Gallery Andrea in Scottsdale is set for its December show, which will feature the works of Katha Rossein, Dennis Kleidon, Bill Hudson and Andrea de Kerpely-Zak.
Ms. Rossein’s works will be from her Impressionist Nude collection while Mr. Kelidon will have art pieces from his contemporary collection. Mr. Hudson’s work are considered impressionist landscapes while Ms. de Kerpely-Zak will showcase miniature Christmas poinsettias.
Ms. Rossein says she has experience in both medicine and art, claiming the two to be “intimately connected” as “the body speaks sometimes directly and sometimes through innuendo.”
“Painting the figure comes from a deep appreciation of the hidden, the emerging and finally the evolving sensuality of all bodies,” she said in a prepared statement. “There is always what is spoken and what is unclear but the painting invites you to consider the moment.”
Mr. Kleidon received a master’s degree in art from Illinois State University and a bachelor’s degree in fine art from Illinois Wesleyan University, according to a press release,
He has exhibited his artwork in solo and joint shows in galleries, museums and juried exhibitions. The design work of Kleidon & Associates has aided its clients in the U.S., Canada and Europe
Mr. Kleidon, who was born in Chicago, paints abstractions that explore the possibilities of paint in action, reveling in color in ways that appear at first to be intuitive, but soon reveal a sure sense of gesture – at once invigorating and calming.
Through decades of sailboat racing, Mr. Kleidon receives inspiration from the turbulence of water, the violence of the wind and the complexity of nature’s details.
His paintings, a release claims, pair bold strokes with complex detail, where the paint smashes against itself to create a whitewater of color.
Mr. Hudson comes from a family of watermen, which draws him to the maritime, he says. Mr. Hudson claims no other form of media can capture “the luminosity of the sky reflected off the ever-changing sea like watercolor on cotton fiber, cold-press paper.”
Mr. Hudson uses transparent watercolor mixed with water-based casein to produce his paintings with, what he claims, as high realism, contrast, detail and tranquility.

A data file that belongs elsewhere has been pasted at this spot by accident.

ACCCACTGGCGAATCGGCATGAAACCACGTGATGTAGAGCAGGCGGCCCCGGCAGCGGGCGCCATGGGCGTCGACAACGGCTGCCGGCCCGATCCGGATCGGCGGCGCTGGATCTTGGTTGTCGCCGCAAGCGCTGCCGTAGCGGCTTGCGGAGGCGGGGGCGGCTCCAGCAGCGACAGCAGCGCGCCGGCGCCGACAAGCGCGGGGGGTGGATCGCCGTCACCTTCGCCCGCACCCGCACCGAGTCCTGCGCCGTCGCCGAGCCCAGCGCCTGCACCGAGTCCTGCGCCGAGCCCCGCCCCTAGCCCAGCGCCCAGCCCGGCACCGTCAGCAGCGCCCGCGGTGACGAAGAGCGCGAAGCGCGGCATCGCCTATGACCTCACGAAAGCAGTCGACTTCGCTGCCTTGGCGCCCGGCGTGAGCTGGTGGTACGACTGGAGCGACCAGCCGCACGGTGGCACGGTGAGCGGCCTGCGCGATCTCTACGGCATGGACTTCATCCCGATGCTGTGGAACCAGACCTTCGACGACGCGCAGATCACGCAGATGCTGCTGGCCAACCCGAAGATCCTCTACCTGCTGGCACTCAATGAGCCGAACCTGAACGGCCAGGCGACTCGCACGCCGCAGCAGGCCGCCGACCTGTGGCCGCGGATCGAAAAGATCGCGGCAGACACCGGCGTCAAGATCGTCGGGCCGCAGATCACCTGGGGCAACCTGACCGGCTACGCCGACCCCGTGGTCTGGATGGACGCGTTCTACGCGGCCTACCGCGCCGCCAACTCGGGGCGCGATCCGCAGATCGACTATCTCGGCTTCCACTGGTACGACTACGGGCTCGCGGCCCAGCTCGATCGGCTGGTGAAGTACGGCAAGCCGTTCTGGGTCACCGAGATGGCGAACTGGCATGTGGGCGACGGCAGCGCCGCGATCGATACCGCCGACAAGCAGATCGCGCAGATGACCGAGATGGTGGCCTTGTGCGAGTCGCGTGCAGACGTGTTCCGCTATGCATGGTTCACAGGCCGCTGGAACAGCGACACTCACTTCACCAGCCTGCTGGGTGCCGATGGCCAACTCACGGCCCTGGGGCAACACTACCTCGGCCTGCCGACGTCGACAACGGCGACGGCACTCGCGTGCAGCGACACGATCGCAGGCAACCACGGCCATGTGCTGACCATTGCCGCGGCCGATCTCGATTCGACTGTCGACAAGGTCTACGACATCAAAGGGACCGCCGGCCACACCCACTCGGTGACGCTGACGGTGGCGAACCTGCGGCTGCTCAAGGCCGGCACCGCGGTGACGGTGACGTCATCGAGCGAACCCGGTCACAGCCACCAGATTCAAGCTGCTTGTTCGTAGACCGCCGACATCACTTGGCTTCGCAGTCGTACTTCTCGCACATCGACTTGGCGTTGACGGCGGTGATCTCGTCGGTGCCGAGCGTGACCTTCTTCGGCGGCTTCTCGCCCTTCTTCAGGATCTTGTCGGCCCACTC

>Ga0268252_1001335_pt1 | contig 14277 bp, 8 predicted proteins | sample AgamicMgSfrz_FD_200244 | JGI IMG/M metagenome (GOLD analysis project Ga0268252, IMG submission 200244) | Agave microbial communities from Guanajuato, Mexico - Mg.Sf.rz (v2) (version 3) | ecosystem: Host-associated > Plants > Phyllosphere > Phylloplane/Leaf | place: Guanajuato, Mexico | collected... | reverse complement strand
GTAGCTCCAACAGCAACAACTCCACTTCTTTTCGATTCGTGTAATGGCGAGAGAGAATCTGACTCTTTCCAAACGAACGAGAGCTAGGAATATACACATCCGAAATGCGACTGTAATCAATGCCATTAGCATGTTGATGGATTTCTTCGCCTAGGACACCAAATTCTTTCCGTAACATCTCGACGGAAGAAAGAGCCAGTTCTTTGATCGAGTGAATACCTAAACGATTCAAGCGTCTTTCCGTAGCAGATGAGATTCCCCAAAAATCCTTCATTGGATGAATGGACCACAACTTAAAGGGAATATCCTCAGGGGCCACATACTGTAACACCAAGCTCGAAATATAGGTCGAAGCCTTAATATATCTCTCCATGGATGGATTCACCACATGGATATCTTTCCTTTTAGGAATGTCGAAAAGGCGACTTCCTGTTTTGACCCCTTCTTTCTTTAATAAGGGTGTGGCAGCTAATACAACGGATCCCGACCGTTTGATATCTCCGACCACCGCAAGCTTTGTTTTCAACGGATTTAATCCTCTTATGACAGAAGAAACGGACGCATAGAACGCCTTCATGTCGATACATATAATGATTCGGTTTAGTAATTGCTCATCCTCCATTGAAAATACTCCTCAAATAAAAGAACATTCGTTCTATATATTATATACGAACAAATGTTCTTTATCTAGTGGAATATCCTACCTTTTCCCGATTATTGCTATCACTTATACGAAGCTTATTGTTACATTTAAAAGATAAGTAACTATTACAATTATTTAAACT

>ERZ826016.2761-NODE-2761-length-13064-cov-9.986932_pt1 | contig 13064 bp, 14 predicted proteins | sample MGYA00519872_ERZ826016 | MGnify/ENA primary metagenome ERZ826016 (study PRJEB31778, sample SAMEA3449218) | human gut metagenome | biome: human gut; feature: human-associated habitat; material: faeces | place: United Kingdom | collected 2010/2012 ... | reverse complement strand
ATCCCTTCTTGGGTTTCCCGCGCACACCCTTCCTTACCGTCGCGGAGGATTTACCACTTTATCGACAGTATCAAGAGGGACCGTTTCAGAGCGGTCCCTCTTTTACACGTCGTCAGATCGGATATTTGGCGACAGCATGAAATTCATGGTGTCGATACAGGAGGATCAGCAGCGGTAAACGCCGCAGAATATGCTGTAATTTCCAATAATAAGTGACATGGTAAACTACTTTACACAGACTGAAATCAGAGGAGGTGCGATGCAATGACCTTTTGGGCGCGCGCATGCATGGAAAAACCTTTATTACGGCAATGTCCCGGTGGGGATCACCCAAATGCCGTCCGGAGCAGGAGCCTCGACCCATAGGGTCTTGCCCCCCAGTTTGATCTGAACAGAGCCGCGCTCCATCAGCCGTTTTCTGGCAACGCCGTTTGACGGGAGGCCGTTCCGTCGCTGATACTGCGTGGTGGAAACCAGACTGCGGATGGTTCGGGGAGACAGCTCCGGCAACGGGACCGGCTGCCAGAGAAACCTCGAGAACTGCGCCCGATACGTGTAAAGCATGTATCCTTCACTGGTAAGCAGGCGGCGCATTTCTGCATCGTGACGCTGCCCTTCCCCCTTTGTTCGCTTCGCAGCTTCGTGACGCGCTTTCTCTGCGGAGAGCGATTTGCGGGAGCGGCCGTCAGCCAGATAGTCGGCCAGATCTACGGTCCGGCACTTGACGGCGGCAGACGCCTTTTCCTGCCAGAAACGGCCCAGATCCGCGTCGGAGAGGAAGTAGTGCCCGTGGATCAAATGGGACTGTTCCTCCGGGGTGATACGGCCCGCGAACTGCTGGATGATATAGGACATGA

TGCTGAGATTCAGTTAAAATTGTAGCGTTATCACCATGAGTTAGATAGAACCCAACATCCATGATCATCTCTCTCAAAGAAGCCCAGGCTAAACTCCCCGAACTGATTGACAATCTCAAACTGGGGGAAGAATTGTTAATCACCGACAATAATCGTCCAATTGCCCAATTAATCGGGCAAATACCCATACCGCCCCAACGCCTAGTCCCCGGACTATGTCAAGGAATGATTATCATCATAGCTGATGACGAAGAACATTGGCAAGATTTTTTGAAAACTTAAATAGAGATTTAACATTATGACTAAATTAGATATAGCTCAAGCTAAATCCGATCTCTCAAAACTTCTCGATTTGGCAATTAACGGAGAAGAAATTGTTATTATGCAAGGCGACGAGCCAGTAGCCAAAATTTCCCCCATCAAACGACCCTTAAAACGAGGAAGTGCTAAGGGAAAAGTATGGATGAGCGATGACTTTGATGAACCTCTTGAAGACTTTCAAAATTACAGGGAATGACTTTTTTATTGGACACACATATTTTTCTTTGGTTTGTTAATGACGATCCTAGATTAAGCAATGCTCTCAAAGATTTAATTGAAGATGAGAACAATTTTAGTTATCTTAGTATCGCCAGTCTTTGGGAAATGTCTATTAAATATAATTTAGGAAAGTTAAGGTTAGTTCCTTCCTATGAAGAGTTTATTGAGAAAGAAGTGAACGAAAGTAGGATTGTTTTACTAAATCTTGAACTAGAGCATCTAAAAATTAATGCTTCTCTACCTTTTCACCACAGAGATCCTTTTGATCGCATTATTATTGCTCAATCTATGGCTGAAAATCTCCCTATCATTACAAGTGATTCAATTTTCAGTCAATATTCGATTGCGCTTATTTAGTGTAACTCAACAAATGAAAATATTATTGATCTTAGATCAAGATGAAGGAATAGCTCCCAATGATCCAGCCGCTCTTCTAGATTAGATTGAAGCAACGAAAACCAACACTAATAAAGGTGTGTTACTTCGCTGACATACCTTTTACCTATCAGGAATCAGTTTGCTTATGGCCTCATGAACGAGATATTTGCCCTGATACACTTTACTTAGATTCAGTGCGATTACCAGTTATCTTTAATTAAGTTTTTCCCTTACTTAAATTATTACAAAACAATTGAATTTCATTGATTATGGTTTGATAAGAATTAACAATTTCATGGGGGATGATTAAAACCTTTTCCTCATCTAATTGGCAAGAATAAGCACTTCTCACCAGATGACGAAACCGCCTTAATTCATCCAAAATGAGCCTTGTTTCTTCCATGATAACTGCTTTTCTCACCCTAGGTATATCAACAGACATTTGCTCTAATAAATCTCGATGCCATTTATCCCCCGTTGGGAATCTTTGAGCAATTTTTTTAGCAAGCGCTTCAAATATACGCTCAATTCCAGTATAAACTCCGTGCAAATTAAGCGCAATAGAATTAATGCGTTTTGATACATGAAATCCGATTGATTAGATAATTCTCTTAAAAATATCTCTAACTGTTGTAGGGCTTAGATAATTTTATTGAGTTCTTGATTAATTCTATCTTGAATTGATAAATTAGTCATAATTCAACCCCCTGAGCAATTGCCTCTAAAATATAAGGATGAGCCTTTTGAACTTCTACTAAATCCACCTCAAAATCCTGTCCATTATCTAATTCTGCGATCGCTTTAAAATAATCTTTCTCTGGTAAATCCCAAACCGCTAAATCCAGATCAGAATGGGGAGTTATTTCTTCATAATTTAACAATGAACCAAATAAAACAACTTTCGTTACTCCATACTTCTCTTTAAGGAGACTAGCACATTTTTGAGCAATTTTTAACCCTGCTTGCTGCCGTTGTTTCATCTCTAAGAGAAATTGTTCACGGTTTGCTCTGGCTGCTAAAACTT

“Discovering casein and its velvet-like qualities has been an exciting experience for me. Casein is the oldest known paint using milk curds as the binder rather than the gum arabic associated with watercolor and gouache,” he said in a prepared statement.
“Consequently, it looks like watercolor, but dries quickly and cannot be reactivated. It can be applied transparently or opaquely. Extremely durable, casein has been used since ancient Egyptian times, yet lost favor with the introduction of acrylics in the 1950s. Casein is now enjoying a well-deserved rebirth in popularity.”
Mr. Hudson has exhibited in numerous venues and galleries along the West Coast including Laguna Beach, Malibu, Beverly Hills, Carmel, La Jolla, La Quinta, Indio and Indian Wells. He has also been a juror for many events including the Festival of Arts in Laguna Beach.
He is frequently invited to art leagues and watercolor societies where he demonstrates his painting techniques. He authored and published the Watercolor Pocket Guide which illustrates 44 useful painting techniques.
Mr. Hudson is also the inventor and patent holder of the Mahl Bridge and Mahl Bridge Clamps, tools that were introduced to the art community in 2006.
Hungarian born artist Ms. de Kerpely-Zak, an international artist who created “Healing Flowers,” has lived and shown in the U.S. for over 40 years. Two of her works were commissioned for Pope John Paul II.
The shape of the poinsettia flower and leaves are sometimes thought as a symbol of the Star of Bethlehem which led the Wise Men to Jesus, a release states. The red colored leaves symbolize the blood of Christ. The white leaves represent his purity.